When news of this book first came out the response was...ummm...visceral to say the least and understandably so. I received a copy to review (out next week) but over the weekend I'll provide you the excerpt of the first chapter. Read it at your own risk. Full disclosure: The hour and a half I spoke with Michael Grange turned into about 5 pages worth of me defending our honour. Also, I HAVE to put up the book cover every time but each time will have a new joke.
Chapter One: Blame History
Money, of course, was at the heart of the sickness that infected the Leafs after Conn Smythe gave up the reins. Stafford Smythe was also charged with plundering the Gardens' treasury, though he would die before the trial at age fifty. (Bassett would eventually bow out after repeated disagreements with Ballard.) And at one point Ballard found himself running the club from a minimum-security prison outside Kingston, where he was doing time after being convicted of using the publicly traded Gardens' money as if it were his own. He was found guilty of forty-eight counts of fraud and theft, but he was never brought before a judge for running the Leafs into the ground.
Ballard's anything-for-a-buck lust knew few boundaries. Concerned about a loss in revenue from program sales when the NHL mandated that teams emblazon jerseys with the players' surnames, Ballard obeyed the ordinance to the letter: he saw to it that white letters were sewn on the backs of white jerseys, so fans couldn't possibly read them. He sold the Stanley Cup banners that hung from the Gardens rafters. He once made inquiries with the arena superintendent as to how many cucumbers would fit in the 30,000-gallon tank that held the mixture that circulated through the refrigeration pipes beneath the rink floor. "He said he wanted to make dill pickles to sell at games," rink managerWayne Gilespie told the authors of the book Forever Rivals. "He'd dream up these schemes-anything to make a buck-then he'd forget about them."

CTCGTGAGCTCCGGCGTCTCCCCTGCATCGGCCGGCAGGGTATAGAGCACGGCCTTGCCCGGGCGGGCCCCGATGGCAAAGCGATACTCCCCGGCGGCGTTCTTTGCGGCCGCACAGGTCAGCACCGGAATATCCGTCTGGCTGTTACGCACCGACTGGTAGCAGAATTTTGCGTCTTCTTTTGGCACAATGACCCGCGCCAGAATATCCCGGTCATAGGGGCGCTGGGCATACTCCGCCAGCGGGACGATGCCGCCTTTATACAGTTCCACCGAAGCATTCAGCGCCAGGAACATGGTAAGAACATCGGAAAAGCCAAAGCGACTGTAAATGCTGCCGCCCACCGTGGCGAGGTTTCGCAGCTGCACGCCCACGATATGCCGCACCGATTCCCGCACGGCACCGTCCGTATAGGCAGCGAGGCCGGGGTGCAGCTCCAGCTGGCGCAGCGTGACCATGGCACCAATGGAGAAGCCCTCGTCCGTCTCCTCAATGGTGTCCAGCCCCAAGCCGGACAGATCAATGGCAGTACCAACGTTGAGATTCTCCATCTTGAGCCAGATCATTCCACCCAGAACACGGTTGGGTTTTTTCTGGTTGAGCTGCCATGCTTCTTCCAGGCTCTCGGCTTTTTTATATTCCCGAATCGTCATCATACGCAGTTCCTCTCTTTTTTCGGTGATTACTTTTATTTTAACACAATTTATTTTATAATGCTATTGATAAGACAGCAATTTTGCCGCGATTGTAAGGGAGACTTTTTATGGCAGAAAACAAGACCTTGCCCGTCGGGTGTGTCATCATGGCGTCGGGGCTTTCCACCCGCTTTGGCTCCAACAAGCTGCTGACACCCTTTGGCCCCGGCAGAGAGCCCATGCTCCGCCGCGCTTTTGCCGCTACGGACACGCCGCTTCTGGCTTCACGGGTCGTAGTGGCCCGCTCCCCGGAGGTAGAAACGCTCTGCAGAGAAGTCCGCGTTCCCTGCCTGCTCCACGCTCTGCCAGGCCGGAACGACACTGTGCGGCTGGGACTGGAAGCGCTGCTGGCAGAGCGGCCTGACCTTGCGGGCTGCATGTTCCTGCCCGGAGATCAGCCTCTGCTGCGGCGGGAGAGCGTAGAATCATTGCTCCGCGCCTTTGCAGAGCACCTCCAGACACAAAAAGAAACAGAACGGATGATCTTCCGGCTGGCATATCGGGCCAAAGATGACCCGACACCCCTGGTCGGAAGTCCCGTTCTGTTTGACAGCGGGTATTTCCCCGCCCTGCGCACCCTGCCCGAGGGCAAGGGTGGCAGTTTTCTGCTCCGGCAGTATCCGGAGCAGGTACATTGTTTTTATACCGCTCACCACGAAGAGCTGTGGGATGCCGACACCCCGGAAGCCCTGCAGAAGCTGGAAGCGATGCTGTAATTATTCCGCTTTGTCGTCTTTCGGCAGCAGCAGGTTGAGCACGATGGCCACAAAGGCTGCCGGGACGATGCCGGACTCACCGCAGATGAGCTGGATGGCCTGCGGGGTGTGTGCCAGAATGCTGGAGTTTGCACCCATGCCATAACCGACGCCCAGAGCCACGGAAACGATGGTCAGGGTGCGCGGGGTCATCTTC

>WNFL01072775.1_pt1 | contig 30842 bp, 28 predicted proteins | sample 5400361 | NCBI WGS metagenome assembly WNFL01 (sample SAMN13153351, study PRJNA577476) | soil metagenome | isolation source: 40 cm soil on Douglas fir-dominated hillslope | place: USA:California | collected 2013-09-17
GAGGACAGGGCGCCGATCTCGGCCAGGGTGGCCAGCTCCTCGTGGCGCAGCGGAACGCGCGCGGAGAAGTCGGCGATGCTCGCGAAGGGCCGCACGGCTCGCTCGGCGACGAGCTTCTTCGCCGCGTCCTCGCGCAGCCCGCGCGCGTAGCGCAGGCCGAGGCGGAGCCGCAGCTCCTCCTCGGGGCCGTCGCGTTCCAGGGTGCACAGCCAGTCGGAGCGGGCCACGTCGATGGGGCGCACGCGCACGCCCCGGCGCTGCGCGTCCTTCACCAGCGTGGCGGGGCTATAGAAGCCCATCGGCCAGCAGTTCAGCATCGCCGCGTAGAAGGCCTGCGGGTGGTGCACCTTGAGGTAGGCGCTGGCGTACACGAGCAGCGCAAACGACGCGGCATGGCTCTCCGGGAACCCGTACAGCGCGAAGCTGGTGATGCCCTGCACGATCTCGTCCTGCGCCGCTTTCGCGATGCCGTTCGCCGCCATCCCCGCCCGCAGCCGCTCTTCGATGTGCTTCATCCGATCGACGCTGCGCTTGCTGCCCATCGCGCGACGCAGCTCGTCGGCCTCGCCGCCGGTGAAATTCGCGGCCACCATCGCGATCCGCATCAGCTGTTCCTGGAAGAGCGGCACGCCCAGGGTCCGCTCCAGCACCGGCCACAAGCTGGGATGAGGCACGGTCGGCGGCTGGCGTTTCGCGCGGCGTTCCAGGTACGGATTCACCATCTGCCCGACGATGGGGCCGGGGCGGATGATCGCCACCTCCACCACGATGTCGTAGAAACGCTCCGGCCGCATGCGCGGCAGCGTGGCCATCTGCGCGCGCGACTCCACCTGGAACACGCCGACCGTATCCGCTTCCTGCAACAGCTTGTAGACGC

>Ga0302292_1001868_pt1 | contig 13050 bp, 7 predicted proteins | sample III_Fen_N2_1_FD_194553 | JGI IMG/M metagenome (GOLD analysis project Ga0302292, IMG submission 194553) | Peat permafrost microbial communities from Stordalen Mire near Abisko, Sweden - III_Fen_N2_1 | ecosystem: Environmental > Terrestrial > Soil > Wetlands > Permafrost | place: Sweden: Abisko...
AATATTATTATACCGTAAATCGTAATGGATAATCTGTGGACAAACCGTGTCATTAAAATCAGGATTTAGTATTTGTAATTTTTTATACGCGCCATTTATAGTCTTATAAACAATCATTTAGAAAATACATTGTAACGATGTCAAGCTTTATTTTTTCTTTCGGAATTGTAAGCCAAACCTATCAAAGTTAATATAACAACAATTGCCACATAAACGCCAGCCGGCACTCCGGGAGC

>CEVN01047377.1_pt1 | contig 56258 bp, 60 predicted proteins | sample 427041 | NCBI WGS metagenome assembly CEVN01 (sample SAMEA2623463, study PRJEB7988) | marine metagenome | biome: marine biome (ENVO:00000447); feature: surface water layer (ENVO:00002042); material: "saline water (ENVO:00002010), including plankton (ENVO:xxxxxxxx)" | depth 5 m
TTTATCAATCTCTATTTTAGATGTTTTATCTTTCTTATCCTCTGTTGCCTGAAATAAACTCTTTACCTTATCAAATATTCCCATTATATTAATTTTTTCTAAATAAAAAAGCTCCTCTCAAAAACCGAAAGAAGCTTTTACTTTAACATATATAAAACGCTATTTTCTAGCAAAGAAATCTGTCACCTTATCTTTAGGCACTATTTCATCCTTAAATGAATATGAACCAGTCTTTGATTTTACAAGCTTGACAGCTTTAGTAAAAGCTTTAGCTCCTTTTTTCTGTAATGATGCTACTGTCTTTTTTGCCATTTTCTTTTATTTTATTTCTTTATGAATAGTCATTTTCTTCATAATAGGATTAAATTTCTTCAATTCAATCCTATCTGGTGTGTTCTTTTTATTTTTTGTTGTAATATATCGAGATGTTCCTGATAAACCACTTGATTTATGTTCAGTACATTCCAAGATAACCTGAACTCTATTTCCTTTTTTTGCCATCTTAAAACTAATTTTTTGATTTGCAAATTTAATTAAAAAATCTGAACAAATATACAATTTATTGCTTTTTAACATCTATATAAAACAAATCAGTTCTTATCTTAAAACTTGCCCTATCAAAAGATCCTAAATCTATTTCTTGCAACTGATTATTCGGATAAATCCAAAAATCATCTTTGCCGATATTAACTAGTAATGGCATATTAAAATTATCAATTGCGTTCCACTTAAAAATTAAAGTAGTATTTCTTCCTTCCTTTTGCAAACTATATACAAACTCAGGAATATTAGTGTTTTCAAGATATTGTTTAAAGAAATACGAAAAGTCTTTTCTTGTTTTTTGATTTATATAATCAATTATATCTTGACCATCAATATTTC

But writing about Ballard was a walk in the park compared to being related to him. His youngest son, Harold Jr., was once arrested for breaking and entering at his father's family home-after old Harold had kicked the boy to the curb. In another tender family moment, Ballard cancelled a peewee tournament scheduled to take place in the Gardens when he discovered that his estranged daughter's son (yes, his grandson) was on the roster of one of the teams. And his oldest son, Bill, was once fired by his dad from the Gardens board. But then, Bill had his own role to play in the family drama. In 1989 he was convicted of assaulting his father's "companion,"Yolanda, whose place in Leafs lore would come to be recorded with the kind of contempt usually reserved for Yoko Ono or Tammy Faye Bakker.